Terry V Ohio - Case Study Example

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In this paper “Terry V Ohio case” the author examines the case which was brought to the US Supreme Court in which they decided that unreasonable searches were not against the 4 Amendment when this act was carried out by a police officer who felt it his responsibility to check a suspicious individual…
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Terry V Ohio case
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Download file to see previous pages The detective observed John Terry and Richard Chilton standing on a street corner. They were seen walking back and forth alternately using the same route and stopping to stare at a store in the street. This was done five or six times by each individual leading to a walk up and down the street about twelve times. Each time this walk was over they would pause and talk to each other. During one of these trips in front of the store, a third man joined the two and spoke to them for a brief period before leaving. Identified as Katz, the detective felt this was a set-up for holding up the store, especially when all three individuals rejoined a few blocks away from the store. McFadden then went up to the three men and asked them their names. They were unable to give an answer which created further suspicion in the officer’s mind. The officer quickly reached out to pat the clothes of one of these men during which he came upon a gun in Terry’s overcoat pocket. Reaching inside to remove the gun, McFadden was unable to grasp it and take it out. Thus, he asked Terry to remove the coat itself. This allowed him to take out the revolver. Ordering the men to face the wall with their arms raised the officer was able to check the clothing of the other two men: Katz and Chilton. Chilton too was found carrying a gun. During the pat-down the officer had not been able to find anything on Katz which is why the outer garments of this individual were not checked. Terry and Chilton had been given the same pat-down but upon discovering the weapons., the officer put his hands under their garments to remove the guns. Taking the three men with him to the police station, they were charged with carrying concealed weapons.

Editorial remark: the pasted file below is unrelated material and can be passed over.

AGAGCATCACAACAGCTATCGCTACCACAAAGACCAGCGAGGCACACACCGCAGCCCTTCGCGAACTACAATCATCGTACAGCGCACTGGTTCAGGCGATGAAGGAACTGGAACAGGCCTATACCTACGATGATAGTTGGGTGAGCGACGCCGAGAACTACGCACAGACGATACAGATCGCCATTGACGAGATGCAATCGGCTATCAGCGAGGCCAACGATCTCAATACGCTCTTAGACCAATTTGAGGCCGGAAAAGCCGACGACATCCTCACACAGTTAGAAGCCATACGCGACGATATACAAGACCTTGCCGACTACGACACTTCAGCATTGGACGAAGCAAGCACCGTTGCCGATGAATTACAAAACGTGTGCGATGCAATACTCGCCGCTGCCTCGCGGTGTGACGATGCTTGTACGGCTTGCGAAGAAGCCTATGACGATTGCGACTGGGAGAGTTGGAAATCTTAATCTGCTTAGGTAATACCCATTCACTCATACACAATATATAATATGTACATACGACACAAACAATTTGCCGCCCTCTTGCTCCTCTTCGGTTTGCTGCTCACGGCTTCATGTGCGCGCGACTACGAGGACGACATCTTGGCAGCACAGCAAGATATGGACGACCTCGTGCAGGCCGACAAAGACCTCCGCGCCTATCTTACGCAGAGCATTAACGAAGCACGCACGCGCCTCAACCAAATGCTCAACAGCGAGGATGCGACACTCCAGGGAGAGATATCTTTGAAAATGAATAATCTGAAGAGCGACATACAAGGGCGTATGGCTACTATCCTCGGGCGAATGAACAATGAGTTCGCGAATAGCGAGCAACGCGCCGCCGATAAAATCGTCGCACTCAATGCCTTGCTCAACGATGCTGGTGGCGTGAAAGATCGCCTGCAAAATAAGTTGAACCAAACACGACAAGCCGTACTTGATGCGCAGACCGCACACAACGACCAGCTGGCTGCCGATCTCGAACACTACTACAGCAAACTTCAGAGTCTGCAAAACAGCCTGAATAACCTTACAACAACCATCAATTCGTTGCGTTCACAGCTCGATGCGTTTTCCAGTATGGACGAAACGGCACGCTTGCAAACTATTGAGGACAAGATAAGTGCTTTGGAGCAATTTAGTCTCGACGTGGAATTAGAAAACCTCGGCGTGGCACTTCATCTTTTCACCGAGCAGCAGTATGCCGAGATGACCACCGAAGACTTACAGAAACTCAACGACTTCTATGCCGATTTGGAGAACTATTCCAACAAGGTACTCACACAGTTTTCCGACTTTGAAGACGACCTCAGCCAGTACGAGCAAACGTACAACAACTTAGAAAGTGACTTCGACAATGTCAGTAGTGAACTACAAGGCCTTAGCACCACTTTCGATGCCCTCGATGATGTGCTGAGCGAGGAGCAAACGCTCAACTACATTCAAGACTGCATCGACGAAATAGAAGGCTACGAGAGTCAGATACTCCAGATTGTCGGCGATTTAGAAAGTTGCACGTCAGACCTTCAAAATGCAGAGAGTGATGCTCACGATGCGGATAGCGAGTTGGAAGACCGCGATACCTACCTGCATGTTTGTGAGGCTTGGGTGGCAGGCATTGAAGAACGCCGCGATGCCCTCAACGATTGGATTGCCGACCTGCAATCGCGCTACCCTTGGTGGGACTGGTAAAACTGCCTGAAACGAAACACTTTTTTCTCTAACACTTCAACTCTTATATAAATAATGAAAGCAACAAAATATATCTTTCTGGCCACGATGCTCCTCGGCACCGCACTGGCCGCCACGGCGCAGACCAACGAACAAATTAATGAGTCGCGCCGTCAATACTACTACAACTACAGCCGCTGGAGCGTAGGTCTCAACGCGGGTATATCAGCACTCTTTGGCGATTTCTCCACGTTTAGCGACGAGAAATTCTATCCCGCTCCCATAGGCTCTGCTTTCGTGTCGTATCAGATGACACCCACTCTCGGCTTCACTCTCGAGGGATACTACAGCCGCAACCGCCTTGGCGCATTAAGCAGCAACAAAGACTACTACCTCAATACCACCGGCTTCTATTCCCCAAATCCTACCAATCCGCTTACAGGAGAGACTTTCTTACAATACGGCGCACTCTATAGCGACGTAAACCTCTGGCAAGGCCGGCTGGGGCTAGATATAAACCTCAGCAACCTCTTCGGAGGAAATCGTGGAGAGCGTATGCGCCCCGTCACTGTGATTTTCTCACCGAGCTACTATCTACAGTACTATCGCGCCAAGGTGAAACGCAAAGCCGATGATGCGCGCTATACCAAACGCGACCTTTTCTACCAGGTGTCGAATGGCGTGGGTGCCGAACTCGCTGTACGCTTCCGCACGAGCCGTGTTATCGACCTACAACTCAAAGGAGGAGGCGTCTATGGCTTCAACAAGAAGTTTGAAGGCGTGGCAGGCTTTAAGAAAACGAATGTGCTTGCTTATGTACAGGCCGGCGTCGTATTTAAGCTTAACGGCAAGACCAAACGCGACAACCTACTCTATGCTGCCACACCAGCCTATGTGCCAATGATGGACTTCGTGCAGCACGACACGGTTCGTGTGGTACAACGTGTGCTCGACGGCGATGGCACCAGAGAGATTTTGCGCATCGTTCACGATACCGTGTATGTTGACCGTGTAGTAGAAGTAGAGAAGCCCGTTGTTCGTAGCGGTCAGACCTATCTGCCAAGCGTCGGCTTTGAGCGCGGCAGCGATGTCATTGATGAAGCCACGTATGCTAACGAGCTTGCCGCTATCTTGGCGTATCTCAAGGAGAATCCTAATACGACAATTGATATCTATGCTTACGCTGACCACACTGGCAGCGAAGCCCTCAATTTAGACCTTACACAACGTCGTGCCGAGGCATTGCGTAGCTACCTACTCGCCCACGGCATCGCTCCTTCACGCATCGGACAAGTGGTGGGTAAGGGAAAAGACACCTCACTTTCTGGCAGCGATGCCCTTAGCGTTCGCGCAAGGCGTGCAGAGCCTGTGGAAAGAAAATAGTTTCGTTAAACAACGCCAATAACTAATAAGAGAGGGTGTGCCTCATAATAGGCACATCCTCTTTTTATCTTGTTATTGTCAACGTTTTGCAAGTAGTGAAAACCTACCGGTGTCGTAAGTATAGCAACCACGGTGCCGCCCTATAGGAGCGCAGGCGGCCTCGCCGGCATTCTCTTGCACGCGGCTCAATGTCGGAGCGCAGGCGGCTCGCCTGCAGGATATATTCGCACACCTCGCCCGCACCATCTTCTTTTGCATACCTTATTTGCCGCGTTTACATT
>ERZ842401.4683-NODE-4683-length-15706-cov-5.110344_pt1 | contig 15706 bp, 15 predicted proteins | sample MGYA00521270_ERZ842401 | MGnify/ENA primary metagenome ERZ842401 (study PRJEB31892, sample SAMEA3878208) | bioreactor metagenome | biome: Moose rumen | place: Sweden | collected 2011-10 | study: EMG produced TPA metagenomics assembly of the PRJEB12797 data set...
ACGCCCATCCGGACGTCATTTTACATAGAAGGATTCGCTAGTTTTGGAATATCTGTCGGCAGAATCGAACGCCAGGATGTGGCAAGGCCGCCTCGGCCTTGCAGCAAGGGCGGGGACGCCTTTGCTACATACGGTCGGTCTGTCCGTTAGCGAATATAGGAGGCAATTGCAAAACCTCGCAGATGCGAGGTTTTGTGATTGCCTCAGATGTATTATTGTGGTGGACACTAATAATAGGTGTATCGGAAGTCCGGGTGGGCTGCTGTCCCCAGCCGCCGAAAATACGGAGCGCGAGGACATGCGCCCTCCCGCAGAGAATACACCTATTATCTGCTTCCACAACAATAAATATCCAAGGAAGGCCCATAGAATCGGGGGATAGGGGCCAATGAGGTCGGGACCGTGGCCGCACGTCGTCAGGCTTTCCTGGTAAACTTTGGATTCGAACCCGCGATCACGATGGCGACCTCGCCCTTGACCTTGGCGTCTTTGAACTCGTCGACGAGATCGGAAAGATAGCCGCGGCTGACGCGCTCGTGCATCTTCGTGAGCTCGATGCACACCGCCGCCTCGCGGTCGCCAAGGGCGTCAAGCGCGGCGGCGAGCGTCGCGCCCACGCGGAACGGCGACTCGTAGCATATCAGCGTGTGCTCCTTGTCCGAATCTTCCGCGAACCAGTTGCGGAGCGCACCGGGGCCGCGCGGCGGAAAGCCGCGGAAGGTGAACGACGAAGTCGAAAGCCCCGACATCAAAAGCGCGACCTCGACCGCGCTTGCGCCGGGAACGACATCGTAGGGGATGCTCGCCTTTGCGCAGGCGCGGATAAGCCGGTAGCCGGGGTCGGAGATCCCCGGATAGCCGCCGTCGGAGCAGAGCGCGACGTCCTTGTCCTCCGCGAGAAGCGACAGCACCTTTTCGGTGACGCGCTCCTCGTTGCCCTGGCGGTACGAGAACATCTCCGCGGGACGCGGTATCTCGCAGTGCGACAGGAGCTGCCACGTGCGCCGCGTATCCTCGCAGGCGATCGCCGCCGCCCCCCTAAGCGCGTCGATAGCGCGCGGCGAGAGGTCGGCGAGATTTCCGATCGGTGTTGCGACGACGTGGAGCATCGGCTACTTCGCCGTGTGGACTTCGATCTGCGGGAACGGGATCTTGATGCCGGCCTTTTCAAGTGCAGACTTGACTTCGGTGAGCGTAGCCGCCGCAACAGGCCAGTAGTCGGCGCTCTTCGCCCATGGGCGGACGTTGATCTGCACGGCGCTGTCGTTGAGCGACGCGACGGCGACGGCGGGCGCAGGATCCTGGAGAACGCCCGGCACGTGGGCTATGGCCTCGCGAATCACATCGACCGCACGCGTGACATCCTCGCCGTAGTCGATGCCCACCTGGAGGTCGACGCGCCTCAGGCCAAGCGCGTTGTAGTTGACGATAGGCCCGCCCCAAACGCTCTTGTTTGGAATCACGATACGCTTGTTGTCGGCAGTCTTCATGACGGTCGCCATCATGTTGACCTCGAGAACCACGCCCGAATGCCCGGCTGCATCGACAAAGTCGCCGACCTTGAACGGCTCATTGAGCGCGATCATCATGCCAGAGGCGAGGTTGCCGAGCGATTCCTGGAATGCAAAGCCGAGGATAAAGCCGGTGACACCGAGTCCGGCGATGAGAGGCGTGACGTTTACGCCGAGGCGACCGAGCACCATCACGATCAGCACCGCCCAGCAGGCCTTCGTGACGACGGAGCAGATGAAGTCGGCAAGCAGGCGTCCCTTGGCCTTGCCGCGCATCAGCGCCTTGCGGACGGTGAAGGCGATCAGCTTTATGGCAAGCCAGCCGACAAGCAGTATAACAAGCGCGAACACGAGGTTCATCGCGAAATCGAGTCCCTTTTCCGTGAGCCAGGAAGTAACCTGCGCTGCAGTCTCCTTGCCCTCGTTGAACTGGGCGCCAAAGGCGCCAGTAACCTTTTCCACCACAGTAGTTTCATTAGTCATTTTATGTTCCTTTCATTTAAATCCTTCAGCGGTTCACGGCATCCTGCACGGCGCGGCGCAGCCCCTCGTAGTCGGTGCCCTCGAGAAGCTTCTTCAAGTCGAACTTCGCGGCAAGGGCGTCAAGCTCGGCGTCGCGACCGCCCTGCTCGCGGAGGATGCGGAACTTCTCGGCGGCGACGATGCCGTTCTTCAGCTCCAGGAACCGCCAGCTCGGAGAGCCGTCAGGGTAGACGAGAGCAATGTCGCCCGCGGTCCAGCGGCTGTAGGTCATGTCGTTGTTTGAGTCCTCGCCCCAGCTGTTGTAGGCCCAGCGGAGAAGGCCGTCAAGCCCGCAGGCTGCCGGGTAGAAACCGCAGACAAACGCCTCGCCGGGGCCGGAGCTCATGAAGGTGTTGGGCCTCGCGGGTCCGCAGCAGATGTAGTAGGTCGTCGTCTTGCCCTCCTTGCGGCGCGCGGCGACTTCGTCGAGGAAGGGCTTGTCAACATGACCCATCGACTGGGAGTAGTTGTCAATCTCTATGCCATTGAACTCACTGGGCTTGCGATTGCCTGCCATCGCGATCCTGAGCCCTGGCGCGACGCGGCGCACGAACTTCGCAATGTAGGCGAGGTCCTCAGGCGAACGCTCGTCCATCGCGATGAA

The defendants of these three individuals then used the seizure and search of the weapons as a violation of the Fourth Amendment. This amendment is part of the Bill of Rights in the United States constitution and protects individuals from irrational seizures and searches. According to this amendment a search warrant has to present to the individual before they can be checked otherwise it will be abusing the law. This warrant also has to be presented by a court that must be given proper reason for its issuing. The importance of this warrant is such that anyone who disobeys it or gives it for an unreasonable cause will also be held accountable in court Thus, under this view the defendants presented their clients as being wrongfully abused by the law.
Chief Justice Warren presided over this case and began with the principles established in the Fourth Amendment. The first was that the Fourth Amendment was responsible for protecting people, rather than places and thus gave as much protection to the citizen on the street as to the one at home (Legal Information Institute). Thus, the Court now had to decide whether it was illegal for the officer to check these men without warrant.
The problem that arose was the idea of stop and frisk which had occasionally been used by police officers to check suspicious individuals. The problem was that giving the officers so much power without a legal justification could lead to violation of personal security and abuse of authority. The police officers felt that this move was necessary to prevent situations could become dangerous and this stop ...Download file to see next pagesRead More
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